What is Bowel Incontinence?
Not being able to control a bowel movement from the rectum – has many causes. Some of these include:
- Weakness of the anal muscle
- Mobility problems
- Nervous system disorders
- Mental confusion
Other factors include:
- Long-term use of laxatives
- Not enough fluid or fiber intake
- Lack of exercise
- Very hard stool/severe constipation (may cause leakage)
What are the Signs and Symptoms?
- Losing control of a bowel movement or blockage of bowel contents.
- Symptoms may include:
- Nonstop oozing of loose stools
- Loss of appetite
What to Report to the Care Team?
- Color, looseness, and odor of the stool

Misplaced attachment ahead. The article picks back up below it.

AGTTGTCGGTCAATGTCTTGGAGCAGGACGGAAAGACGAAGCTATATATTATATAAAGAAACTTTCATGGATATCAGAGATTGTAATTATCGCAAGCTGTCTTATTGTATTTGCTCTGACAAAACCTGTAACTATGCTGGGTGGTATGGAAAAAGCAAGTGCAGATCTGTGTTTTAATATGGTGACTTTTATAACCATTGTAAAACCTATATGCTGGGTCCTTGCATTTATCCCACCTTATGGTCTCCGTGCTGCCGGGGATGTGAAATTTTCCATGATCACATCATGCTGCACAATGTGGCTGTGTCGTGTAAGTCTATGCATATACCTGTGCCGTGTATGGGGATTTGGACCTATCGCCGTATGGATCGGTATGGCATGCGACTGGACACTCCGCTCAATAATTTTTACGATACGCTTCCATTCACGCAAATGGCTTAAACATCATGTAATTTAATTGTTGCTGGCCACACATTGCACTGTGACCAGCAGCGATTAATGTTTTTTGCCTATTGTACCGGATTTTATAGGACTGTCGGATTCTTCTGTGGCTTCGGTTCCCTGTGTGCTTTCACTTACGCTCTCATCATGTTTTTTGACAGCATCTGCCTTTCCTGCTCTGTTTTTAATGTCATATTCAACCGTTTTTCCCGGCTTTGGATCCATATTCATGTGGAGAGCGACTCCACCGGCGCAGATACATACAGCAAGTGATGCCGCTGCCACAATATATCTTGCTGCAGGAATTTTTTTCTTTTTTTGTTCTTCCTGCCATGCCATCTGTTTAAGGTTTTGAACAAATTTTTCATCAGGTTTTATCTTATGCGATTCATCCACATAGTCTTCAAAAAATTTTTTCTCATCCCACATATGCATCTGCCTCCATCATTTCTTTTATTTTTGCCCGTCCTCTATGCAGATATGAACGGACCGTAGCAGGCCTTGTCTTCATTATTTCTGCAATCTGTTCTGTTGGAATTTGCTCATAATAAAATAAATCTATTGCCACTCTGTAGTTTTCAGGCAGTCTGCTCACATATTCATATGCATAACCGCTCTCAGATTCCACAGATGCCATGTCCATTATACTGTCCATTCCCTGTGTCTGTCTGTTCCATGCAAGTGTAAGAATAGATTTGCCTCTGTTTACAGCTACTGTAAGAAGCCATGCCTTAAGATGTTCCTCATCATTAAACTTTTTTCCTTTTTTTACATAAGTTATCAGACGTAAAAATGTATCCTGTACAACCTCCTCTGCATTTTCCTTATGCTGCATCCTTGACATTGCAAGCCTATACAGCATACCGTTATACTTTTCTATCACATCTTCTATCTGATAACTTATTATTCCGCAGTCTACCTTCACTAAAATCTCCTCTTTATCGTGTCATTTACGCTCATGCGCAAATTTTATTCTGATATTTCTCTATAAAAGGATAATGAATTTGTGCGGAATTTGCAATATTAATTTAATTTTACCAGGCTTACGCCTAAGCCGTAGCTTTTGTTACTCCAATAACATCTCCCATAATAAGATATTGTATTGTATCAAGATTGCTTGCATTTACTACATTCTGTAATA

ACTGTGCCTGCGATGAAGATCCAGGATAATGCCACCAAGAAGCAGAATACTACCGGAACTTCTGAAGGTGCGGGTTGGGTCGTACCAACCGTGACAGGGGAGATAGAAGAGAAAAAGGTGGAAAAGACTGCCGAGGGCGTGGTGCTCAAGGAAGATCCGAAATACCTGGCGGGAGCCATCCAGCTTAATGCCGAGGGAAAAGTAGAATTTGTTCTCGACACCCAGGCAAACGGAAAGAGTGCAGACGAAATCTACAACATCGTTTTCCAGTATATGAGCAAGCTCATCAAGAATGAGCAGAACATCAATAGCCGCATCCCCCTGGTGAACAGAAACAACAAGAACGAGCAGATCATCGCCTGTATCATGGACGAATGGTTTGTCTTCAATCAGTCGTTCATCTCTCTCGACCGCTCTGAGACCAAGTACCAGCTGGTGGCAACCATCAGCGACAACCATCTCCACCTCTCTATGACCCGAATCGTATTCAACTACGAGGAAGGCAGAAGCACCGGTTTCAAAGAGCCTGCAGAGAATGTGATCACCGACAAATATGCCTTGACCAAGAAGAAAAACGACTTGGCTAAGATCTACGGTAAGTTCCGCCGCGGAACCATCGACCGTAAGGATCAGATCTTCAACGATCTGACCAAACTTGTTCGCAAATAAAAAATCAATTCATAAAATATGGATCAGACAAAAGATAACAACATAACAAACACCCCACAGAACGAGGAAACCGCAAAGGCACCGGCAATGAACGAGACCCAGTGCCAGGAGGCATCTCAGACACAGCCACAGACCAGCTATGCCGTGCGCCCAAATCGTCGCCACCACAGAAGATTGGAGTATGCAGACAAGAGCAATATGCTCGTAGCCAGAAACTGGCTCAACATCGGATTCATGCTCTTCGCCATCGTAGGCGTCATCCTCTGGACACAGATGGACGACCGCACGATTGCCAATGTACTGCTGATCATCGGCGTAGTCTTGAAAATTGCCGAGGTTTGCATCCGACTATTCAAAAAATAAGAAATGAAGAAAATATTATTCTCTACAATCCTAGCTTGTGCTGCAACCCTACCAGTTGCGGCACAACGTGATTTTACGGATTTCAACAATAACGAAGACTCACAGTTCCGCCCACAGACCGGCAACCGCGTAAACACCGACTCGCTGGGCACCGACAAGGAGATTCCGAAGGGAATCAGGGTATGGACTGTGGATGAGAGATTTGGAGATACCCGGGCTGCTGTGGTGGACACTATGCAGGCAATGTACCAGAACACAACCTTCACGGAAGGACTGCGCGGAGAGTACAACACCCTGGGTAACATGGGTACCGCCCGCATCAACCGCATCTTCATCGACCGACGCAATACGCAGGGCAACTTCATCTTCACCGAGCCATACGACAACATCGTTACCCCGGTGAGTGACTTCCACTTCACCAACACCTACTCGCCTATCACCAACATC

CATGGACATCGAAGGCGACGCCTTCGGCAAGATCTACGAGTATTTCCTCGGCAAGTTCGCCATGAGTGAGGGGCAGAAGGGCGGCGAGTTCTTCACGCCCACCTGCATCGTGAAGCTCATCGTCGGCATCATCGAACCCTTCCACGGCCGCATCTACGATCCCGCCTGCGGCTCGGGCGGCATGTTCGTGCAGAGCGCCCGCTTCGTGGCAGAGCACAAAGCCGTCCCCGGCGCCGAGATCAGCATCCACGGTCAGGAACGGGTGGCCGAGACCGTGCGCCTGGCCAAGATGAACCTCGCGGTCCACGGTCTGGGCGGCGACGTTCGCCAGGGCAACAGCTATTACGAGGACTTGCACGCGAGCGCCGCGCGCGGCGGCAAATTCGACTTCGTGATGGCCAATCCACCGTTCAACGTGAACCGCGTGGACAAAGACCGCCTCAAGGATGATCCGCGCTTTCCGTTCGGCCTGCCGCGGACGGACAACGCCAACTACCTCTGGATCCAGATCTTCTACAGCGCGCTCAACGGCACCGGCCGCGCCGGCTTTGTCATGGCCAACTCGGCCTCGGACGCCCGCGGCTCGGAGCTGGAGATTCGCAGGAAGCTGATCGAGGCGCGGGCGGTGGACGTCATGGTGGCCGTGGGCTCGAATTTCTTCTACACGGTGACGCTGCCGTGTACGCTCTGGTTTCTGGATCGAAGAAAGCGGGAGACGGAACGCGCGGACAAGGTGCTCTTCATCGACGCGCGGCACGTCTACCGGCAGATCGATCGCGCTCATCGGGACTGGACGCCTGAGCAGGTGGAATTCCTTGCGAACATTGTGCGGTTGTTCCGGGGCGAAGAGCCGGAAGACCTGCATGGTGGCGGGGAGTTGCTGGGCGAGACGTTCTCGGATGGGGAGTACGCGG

- Abdominal discomfort, cramping, or bloating
- Medications and diet history
- Changes in activity level
- Skin problems in the affected area
- Concerns and thoughts from either the patient or caregiver
What Can Be Done for Bowel Incontinence?
- Know the person’s bowel history, which includes the usual routine, time of day, following a meal, etc.
- Ask your healthcare team about strategies to reestablish a routine and predictable schedule for elimination.
- Plan a bowel retraining program that is easy and fits into the person’s lifesty Your nurse can help with this.
- Take in enough fluids and fiber, if poss
- Determining types of fluids and fiber sources pleasing to the patient.
- Provide ample time and privacy during toilet
- Keep skin clean and dry to prevent breakdown and odors.
- Avoid baby powder and cornstarch – use protective barrier creams.
- Wear loose-fitting clothing to allow for airflow.
- Control odors with fresh air and room deodorize
- Wear protective garments.
- Avoid foods that act as laxatives; these include caffeine, alcohol, diet soda, and artificial sweeteners.
- Talk to your nurse for additional information.